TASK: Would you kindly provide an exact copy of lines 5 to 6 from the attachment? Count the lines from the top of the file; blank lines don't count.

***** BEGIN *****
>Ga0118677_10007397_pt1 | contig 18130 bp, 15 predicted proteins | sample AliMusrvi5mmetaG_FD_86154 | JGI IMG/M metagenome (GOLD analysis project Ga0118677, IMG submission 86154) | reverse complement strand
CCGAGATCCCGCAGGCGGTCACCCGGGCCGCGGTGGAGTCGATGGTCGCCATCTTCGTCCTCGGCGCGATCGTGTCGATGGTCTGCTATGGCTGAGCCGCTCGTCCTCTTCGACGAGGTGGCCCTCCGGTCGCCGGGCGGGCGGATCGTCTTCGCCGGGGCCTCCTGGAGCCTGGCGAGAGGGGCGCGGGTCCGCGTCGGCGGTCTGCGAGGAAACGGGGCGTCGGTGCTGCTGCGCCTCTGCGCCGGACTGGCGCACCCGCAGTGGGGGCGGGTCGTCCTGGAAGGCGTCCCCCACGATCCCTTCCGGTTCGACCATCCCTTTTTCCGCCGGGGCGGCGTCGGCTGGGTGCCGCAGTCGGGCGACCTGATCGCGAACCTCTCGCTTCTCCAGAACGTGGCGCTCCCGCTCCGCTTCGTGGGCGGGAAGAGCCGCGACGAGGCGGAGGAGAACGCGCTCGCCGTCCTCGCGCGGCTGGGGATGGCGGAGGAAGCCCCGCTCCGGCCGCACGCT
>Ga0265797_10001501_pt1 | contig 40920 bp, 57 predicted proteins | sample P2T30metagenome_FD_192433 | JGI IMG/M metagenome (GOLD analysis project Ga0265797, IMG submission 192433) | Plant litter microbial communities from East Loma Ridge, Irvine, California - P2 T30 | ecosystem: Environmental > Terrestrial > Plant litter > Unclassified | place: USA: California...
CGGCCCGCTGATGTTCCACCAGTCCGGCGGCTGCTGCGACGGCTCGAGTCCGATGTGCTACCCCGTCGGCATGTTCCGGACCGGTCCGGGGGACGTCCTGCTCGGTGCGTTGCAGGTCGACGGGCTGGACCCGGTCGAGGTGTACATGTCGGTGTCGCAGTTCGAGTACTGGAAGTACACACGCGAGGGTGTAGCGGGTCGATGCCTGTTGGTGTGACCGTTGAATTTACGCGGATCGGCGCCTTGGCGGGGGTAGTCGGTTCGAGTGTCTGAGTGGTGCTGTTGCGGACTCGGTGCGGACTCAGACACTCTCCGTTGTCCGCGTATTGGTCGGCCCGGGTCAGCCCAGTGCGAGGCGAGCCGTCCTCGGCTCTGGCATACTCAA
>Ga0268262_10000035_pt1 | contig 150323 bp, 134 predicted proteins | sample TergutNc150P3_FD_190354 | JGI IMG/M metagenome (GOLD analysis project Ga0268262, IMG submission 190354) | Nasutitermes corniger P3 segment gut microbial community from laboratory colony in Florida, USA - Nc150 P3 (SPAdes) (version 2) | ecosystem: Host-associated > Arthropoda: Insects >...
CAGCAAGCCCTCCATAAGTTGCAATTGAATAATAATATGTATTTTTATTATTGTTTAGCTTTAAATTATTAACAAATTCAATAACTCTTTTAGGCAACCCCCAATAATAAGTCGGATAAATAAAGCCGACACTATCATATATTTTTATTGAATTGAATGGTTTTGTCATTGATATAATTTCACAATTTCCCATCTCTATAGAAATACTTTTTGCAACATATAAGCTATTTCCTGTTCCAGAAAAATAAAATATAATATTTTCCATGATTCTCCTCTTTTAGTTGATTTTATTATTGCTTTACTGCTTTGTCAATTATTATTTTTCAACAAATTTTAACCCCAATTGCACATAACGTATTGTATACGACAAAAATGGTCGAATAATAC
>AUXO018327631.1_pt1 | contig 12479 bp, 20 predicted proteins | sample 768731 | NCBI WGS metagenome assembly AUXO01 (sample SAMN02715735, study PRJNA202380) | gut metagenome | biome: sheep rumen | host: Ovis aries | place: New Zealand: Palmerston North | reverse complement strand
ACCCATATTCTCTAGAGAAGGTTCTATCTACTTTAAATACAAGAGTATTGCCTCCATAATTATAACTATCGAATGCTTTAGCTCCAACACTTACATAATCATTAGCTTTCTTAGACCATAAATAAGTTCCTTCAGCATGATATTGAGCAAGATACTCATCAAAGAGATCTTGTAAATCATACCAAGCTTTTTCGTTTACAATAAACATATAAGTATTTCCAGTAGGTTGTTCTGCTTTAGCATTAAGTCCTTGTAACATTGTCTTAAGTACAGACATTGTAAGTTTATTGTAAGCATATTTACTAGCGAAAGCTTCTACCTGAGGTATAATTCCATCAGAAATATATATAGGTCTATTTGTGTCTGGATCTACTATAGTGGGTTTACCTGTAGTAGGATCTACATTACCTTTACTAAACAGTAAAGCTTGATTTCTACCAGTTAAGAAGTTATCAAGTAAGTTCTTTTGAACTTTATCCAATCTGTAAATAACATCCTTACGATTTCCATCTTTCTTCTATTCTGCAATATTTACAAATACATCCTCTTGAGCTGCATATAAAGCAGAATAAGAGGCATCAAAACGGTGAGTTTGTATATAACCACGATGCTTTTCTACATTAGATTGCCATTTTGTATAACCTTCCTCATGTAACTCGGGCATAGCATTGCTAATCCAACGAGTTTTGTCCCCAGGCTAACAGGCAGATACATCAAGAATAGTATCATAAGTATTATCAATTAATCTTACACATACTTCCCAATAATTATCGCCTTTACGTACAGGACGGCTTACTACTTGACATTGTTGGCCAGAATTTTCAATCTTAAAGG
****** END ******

>Ga0268262_10000035_pt1 | contig 150323 bp, 134 predicted proteins | sample TergutNc150P3_FD_190354 | JGI IMG/M metagenome (GOLD analysis project Ga0268262, IMG submission 190354) | Nasutitermes corniger P3 segment gut microbial community from laboratory colony in Florida, USA - Nc150 P3 (SPAdes) (version 2) | ecosystem: Host-associated > Arthropoda: Insects >...
CAGCAAGCCCTCCATAAGTTGCAATTGAATAATAATATGTATTTTTATTATTGTTTAGCTTTAAATTATTAACAAATTCAATAACTCTTTTAGGCAACCCCCAATAATAAGTCGGATAAATAAAGCCGACACTATCATATATTTTTATTGAATTGAATGGTTTTGTCATTGATATAATTTCACAATTTCCCATCTCTATAGAAATACTTTTTGCAACATATAAGCTATTTCCTGTTCCAGAAAAATAAAATATAATATTTTCCATGATTCTCCTCTTTTAGTTGATTTTATTATTGCTTTACTGCTTTGTCAATTATTATTTTTCAACAAATTTTAACCCCAATTGCACATAACGTATTGTATACGACAAAAATGGTCGAATAATAC